“I’ve never been more relaxed than in the winter of 2003,” Chicherova added. “Nobody was expecting anything from me, so I just went out and tried to enjoy my jumps.”
The bronze medal from the 2003 World Indoor Championships, in Birmingham, was the first serious adult medal for Chicherova. Although she did not reach her PB and jumped 1.99, the medal was undoubtedly a success. “Of course I was absolutely happy to win a medal and to make such a progress,” she said.
“Again, it was really easy mentally. I was free of any burden of expectation. The bronze was really great! I think never again after Birmingham would I feel this relaxed. That bronze turned me into one of the favourites. I was aware that, from now, on people would expect something from me.”
Such expectations for the 2004 Athens Olympics had to be lowered as aponeurosis plantaris kept her out of jumping for three months. She could swim, do some power exercises, but not jump. Only two weeks before the national Olympic trials did Chicherova get back to jumping.
Victory with 1.98 was again a fantastic result in her circumstances. However, miracles are rare and, at the Olympics, Chicherova was sixth (1.96) while her compatriot, Yelena Slesarenko, took the gold medal and jumped 10cm higher. “It was a kind of disappointment but, on the other hand, I was happy at least to be there, at my first Olympic Games,” she said. “Now all I remember are the crowds at the stadium and, in the Olympic village, everyone agitated. But so much happened afterwards that Athens now, for me, is a remote memory not a nightmare at all.”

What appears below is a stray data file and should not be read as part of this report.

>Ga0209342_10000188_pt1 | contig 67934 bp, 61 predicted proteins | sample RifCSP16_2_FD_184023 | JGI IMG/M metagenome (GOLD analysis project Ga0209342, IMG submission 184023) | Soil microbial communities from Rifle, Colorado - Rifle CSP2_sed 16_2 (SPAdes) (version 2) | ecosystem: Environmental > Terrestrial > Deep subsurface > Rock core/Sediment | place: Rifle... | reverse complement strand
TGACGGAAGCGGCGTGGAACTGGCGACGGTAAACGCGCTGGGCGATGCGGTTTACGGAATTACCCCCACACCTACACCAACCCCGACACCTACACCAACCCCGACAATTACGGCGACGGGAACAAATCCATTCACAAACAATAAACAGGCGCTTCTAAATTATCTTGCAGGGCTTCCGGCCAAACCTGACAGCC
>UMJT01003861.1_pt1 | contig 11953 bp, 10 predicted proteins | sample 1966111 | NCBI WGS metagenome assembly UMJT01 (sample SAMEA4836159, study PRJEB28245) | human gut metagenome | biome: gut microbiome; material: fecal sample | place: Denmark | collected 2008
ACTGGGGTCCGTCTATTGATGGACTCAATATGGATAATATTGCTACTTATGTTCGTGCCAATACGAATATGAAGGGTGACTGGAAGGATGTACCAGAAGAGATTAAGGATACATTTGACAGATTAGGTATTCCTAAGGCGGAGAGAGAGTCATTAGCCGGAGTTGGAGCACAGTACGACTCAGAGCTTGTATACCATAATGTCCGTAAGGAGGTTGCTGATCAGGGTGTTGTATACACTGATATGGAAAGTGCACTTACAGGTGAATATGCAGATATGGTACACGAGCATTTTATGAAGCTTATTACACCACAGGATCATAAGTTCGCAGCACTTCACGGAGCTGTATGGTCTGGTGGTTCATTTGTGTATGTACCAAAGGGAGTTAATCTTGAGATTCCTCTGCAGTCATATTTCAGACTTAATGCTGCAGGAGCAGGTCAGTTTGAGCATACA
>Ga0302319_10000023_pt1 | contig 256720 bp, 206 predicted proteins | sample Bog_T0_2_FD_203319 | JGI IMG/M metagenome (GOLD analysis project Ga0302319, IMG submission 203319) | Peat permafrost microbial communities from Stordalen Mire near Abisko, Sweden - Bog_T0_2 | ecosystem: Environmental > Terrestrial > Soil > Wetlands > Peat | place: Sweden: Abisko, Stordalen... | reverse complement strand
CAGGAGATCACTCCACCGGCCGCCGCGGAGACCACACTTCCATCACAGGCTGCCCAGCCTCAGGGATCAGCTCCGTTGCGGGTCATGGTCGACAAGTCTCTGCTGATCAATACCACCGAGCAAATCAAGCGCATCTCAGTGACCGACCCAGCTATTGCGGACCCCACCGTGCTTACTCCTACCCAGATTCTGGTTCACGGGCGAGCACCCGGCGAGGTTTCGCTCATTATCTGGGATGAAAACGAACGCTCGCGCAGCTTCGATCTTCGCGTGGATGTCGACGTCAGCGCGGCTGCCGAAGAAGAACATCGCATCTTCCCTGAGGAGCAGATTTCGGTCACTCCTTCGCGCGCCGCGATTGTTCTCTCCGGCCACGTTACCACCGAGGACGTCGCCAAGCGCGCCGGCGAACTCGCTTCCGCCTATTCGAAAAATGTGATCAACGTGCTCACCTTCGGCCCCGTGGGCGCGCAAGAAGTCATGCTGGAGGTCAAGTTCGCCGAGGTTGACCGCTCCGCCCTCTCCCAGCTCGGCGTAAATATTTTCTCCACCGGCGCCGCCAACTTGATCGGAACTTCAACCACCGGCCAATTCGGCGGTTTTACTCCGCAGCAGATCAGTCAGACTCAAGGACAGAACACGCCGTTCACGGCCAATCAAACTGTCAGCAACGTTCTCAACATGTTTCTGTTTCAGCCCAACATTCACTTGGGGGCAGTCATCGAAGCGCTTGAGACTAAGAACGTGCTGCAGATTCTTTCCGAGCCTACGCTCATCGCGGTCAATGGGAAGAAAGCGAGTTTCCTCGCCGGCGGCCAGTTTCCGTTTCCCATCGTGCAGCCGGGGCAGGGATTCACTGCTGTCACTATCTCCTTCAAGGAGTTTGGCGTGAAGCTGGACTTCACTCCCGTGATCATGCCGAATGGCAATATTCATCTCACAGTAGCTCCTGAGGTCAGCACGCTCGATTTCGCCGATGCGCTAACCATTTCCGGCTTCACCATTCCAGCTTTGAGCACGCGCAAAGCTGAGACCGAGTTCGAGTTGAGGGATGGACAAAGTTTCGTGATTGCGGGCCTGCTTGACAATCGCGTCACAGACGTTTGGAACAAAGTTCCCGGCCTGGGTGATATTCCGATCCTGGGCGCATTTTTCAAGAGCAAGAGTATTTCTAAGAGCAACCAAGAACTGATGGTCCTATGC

Chicherova managed to take revenge for Athens, at least partly. In 2005 she won the European Indoor Championships, in Madrid (2.01). Until the World Champs 2011 in Daegu, this remained her only victory at the major senior international competitions. “Sometimes I wonder why, in all these years, with not bad jumps, I’ve managed to win only one tournament,” Chicherova said back then.
“There are a number of reasons. There were injuries. There were bad days for me when I could not concentrate, although generally I jump my best at the big events. And there are competitors who are really strong too.”
The year after the Madrid victory (2006) was, in Chicherova’s words, “a nightmare.” Indoors her season’s best stood at 1.96 but, in summer, she never managed to jump higher than 1.95. As a result, she was only seventh at the European Championships, in Göteborg, with 1.95. And, in the 2007 European Indoor Championships, in Birmingham, she did not place much higher, finishing equal sixth while clearing only 1.92.